The processor of course includes a basic processor unit wherein suitable memories, decoders, addressing means, I/O means and the like are provided for manipulation of the analog data signals, conversion to digital format, appropriate processing and storage thereof in a RAM memory. The processor is programmed to continuously monitor the state of the microswitches 30-33 and thereby the position of the antenna 4 and to appropriately actuate the stepping motors 26 and 29. The processor 10 also receives and processes the image information. Such a system would basically include a RAM memory unit or section 35 within which a fixed program is provided for controlling the logical and sequential inputting of data, processing of such data, storing such data, and outputting such data. The RAM memory section 36 is provided for appropriate processing and storage of the data. The data is introduced and output through a suitable I/O unit connected to the external system by a common bus. The microprocessor of course operates in accordance with specific instructions which are contained within the control unit and the routing is controlled by appropriate addressing and decoding means, all under control from the basic program control unit. The operation and connection of the microprocessor will be readily understood by those skilled in the art, and the program listing of the reading, processing sequence and outputting of data based on the switch signals and data received and processed will be provided in a routine manner by those skilled in the art. This provides precise scanning of the dielectric plate 3 and therefore of the aligned patient's body. At each step, the processor actuates the transmitter/receiver assembly 6-7 to transmit a signal and record the reflected signal generated thereby. The signals are suitably processed by the processor 10 and stored directly in the RAM memory 36. The signals are typically analog signal generated by the transmitter/receiver assembly. Such analog signals as read are of course processed by a suitable digitizing unit for converting the signal into an appropriate form for processing and storage in a digital computer and particularly in the RAM memory. The location of the signal on the dielectric plate 3 and in the RAM memory 36 is of course interelated and provides the necessary matrixed information for subsequent processing and display.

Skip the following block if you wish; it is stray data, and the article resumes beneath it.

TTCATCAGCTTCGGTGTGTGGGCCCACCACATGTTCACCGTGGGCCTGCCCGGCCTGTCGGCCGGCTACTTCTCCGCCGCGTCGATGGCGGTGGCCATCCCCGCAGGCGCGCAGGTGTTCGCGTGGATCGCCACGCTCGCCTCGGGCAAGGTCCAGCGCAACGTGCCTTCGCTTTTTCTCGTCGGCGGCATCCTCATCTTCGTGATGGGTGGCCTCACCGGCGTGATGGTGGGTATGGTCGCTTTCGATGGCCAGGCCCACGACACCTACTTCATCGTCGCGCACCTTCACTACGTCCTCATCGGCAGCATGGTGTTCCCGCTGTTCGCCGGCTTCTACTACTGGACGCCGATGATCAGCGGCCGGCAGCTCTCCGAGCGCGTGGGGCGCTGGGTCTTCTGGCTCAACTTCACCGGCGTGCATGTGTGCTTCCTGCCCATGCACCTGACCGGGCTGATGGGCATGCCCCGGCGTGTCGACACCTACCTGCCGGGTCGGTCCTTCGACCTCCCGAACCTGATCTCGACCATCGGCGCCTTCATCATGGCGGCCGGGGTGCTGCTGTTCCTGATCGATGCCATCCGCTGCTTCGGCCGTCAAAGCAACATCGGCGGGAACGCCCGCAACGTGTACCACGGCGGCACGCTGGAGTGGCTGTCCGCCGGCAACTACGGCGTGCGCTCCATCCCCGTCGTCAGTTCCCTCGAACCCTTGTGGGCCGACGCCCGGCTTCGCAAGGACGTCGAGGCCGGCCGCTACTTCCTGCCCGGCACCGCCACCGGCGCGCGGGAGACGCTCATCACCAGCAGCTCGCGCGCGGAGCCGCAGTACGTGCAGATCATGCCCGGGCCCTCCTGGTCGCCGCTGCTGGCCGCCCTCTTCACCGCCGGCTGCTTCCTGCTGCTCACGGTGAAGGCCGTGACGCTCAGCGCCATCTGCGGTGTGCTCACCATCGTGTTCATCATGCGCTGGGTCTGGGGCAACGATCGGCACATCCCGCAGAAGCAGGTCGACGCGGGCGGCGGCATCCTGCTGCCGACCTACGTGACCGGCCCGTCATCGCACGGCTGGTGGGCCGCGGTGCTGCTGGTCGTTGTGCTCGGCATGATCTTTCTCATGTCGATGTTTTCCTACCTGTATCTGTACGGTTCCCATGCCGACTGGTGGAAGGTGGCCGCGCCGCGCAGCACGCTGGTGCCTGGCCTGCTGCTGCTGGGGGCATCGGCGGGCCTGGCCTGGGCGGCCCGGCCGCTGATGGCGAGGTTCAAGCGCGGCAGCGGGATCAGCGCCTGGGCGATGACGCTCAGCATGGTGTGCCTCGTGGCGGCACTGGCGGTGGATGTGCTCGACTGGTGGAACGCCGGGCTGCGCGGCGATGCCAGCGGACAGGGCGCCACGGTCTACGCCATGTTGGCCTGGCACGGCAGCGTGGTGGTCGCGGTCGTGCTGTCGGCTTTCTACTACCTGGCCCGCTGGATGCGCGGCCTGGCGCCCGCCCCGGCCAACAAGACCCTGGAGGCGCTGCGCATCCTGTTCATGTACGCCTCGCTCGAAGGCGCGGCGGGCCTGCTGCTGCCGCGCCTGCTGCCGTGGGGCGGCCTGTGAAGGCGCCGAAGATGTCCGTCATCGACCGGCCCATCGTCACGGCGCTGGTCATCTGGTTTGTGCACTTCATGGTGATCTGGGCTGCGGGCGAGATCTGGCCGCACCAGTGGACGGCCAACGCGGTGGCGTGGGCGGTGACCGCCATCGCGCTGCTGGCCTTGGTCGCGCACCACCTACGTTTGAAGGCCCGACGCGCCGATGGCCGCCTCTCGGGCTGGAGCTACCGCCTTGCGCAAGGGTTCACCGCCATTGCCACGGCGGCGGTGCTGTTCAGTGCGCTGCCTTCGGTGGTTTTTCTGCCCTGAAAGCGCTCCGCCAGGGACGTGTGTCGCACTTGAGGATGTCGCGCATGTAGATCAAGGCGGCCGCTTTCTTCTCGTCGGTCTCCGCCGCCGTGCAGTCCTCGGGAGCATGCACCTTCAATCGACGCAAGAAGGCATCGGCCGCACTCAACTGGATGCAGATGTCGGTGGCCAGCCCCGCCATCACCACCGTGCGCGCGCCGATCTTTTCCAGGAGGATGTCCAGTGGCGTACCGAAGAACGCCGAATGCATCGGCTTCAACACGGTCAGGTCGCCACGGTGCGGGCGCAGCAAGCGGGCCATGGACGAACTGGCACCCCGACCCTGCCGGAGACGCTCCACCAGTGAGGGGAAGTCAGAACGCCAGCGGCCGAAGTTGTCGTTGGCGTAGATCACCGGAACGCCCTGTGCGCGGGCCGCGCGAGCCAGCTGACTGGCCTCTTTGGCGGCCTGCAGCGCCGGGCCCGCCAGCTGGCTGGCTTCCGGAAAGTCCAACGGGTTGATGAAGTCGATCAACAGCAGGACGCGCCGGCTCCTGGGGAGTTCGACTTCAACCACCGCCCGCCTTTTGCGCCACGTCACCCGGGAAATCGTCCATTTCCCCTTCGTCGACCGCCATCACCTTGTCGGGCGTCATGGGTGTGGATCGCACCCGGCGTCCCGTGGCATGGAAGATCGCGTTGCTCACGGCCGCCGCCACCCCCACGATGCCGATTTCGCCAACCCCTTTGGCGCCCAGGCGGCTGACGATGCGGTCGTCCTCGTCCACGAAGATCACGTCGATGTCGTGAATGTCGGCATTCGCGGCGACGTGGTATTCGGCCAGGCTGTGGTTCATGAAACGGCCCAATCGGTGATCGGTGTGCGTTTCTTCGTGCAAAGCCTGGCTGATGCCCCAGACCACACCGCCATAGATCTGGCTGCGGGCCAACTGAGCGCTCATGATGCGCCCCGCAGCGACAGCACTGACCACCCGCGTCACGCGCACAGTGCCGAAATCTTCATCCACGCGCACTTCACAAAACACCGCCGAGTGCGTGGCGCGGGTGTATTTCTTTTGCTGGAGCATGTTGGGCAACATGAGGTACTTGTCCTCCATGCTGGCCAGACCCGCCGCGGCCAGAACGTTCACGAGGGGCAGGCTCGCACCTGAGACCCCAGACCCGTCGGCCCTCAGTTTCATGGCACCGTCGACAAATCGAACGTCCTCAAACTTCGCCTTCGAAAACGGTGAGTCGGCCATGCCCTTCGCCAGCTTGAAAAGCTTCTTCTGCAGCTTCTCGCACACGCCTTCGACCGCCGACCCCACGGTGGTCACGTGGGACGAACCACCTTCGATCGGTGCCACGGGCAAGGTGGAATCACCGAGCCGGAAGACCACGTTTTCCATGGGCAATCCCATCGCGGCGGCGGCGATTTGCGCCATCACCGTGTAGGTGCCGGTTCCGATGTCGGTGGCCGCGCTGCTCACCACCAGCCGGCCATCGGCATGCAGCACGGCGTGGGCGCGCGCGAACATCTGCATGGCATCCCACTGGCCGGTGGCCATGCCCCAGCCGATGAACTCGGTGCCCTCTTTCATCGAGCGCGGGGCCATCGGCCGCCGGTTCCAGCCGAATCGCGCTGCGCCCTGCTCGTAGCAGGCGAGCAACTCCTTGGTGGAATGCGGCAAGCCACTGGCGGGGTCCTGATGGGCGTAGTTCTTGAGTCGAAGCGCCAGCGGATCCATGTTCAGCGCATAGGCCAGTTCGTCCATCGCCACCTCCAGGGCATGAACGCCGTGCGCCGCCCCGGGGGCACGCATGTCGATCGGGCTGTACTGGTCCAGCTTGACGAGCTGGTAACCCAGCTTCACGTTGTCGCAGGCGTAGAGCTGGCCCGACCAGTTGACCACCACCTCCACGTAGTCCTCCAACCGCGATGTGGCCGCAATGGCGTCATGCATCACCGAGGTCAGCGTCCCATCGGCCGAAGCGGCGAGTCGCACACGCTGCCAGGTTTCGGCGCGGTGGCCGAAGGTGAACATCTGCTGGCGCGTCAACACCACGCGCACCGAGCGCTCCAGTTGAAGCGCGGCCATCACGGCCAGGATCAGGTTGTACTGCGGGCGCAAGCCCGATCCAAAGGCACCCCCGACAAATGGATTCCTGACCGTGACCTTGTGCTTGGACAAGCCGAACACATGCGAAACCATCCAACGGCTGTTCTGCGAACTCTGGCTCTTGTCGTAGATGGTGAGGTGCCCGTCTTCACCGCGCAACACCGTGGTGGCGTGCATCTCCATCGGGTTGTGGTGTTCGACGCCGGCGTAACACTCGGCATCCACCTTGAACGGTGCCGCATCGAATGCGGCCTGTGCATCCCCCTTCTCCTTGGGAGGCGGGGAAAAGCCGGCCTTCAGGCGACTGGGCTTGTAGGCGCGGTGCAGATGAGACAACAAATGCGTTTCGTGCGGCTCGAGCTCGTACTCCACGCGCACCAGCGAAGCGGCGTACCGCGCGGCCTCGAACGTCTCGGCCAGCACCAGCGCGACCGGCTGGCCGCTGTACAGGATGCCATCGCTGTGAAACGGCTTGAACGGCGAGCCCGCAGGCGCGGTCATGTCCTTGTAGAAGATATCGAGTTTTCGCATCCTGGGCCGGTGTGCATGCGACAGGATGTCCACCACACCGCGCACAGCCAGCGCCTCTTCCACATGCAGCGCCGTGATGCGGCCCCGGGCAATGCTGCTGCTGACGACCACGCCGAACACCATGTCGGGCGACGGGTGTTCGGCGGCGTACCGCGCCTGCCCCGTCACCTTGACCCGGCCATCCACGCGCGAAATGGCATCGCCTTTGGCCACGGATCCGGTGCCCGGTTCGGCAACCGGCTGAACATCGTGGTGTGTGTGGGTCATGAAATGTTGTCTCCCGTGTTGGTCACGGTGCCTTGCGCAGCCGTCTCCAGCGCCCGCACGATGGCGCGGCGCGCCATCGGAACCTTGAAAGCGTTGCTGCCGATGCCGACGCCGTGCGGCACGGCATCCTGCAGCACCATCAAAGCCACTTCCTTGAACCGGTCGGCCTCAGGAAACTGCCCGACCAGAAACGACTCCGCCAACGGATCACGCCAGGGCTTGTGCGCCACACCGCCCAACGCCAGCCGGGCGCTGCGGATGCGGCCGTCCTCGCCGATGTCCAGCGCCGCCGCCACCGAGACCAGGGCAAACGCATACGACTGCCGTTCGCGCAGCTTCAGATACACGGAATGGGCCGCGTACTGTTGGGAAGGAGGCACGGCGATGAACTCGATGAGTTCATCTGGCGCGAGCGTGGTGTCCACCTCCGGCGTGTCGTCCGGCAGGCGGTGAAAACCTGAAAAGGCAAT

The stored information can then of course be directly displayed through any suitable video display system in accordance with well known systems. Thus, shown in FIG. 3, a video controller unit 37 is coupled to the RAM memory 36 for reading of the memory locations in proper sequence and operates to drive the video display unit 11, reproducing the body image and thereby any physiological disorder which is detected by the last scan. The video controller 37 may of course be controlled by the processor 10 to maintain proper system operation for presentation and removal of information with respect to the RAM memory 36.
As such application of computer systems for capture and processing of signals is well developed art, no further detailed description thereof is deemed necessary or given herein.
In summary, during any diagnostic sequence, the processor 10 executes its program to actuate the stepping motors 26 and 29 in accordance with the sensed condition of the microswitches 30-33. This provides for a complete line-by-line scan of selected portion or the complete dielectric plate 3. The result of the scan of course is a corresponding matrix of image data words which are stored in the RAM memory, and which precisely defines the image. The image can therefore by reproduced on the video display unit or transmitted to other direct diagnostic analysis instrumentation, to a hard copy print-out system or the like. Of course any other control system may be used to properly move the antenna 4 and to receive the signals generated.
Various modes of carrying out the invention are contemplated as being within the scope of the following claims particularly pointing out and distinctly claiming the subject matter which is regarded as the invention.
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|International Classification||G01S7/04, G01S13/89, A61B5/05, A61B10/00|
|Cooperative Classification||A61B5/05, A61B5/4312, G01S13/89, A61B5/0507, G01S7/04|
|European Classification||A61B5/43F2, A61B5/05M, G01S13/89, G01S7/04, A61B5/05|
|Aug 3, 1990||FPAY||Fee payment|
Year of fee payment: 4
|Sep 20, 1994||REMI||Maintenance fee reminder mailed|
|Feb 12, 1995||LAPS||Lapse for failure to pay maintenance fees|
|Apr 25, 1995||FP||Expired due to failure to pay maintenance fee|
Effective date: 19950215